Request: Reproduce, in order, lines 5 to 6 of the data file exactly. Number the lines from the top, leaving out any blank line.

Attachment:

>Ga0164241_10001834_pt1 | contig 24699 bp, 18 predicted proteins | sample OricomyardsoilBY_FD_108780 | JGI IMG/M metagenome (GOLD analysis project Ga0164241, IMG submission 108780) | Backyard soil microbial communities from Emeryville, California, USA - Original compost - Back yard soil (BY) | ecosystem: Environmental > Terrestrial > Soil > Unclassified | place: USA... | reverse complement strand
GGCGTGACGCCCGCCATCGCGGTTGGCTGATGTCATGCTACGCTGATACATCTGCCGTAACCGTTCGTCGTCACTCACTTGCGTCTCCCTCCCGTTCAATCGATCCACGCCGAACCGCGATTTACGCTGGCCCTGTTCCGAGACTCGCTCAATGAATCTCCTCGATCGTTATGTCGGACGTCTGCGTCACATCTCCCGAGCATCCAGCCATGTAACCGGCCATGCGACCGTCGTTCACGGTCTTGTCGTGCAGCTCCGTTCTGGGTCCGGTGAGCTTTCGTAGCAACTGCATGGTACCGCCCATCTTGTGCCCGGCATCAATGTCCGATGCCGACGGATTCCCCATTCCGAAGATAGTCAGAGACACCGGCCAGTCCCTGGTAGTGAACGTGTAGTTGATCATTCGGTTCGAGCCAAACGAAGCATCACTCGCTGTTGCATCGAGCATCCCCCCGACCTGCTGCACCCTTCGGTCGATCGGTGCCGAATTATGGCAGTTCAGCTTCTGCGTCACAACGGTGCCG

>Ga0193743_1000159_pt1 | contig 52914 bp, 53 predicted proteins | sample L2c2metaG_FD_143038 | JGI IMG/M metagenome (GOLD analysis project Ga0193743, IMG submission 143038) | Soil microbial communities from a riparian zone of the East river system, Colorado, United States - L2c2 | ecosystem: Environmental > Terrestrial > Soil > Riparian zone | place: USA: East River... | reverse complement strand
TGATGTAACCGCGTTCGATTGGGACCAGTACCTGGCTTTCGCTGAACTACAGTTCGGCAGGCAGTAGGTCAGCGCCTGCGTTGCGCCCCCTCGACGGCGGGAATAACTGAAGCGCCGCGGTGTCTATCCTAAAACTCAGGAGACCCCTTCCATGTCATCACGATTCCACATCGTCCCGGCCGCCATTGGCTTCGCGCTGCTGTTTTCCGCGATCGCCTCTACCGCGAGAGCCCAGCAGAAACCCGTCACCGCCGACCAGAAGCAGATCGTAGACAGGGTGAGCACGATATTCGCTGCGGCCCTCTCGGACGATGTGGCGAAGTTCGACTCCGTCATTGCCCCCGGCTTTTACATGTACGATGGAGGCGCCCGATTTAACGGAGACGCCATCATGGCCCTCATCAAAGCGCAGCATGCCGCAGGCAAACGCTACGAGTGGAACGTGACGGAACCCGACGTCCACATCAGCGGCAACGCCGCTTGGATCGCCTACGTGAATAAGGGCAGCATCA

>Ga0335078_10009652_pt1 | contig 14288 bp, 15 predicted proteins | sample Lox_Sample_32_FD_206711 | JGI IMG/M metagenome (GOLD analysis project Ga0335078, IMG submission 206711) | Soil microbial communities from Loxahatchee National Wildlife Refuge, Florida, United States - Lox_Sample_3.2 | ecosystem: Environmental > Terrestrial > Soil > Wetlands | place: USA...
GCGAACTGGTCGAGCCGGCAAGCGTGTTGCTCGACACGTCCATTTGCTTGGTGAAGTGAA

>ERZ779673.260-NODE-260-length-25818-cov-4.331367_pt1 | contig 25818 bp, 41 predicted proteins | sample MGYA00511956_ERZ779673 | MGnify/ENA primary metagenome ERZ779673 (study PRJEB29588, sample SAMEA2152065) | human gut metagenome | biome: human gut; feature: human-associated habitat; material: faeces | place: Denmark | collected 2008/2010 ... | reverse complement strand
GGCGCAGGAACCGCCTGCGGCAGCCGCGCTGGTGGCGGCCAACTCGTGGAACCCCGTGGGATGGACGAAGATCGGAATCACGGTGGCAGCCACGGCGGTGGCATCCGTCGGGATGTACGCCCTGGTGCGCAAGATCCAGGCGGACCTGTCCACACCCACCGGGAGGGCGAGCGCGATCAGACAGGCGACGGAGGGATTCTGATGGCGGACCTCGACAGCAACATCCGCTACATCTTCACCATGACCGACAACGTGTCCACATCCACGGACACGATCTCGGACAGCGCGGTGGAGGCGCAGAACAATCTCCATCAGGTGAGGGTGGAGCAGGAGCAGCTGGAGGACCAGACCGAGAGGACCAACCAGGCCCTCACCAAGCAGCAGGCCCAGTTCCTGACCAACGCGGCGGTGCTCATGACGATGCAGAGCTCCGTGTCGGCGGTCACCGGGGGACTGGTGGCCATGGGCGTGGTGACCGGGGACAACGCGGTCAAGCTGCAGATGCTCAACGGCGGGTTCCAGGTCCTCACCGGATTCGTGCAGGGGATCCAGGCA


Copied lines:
>Ga0335078_10009652_pt1 | contig 14288 bp, 15 predicted proteins | sample Lox_Sample_32_FD_206711 | JGI IMG/M metagenome (GOLD analysis project Ga0335078, IMG submission 206711) | Soil microbial communities from Loxahatchee National Wildlife Refuge, Florida, United States - Lox_Sample_3.2 | ecosystem: Environmental > Terrestrial > Soil > Wetlands | place: USA...
GCGAACTGGTCGAGCCGGCAAGCGTGTTGCTCGACACGTCCATTTGCTTGGTGAAGTGAA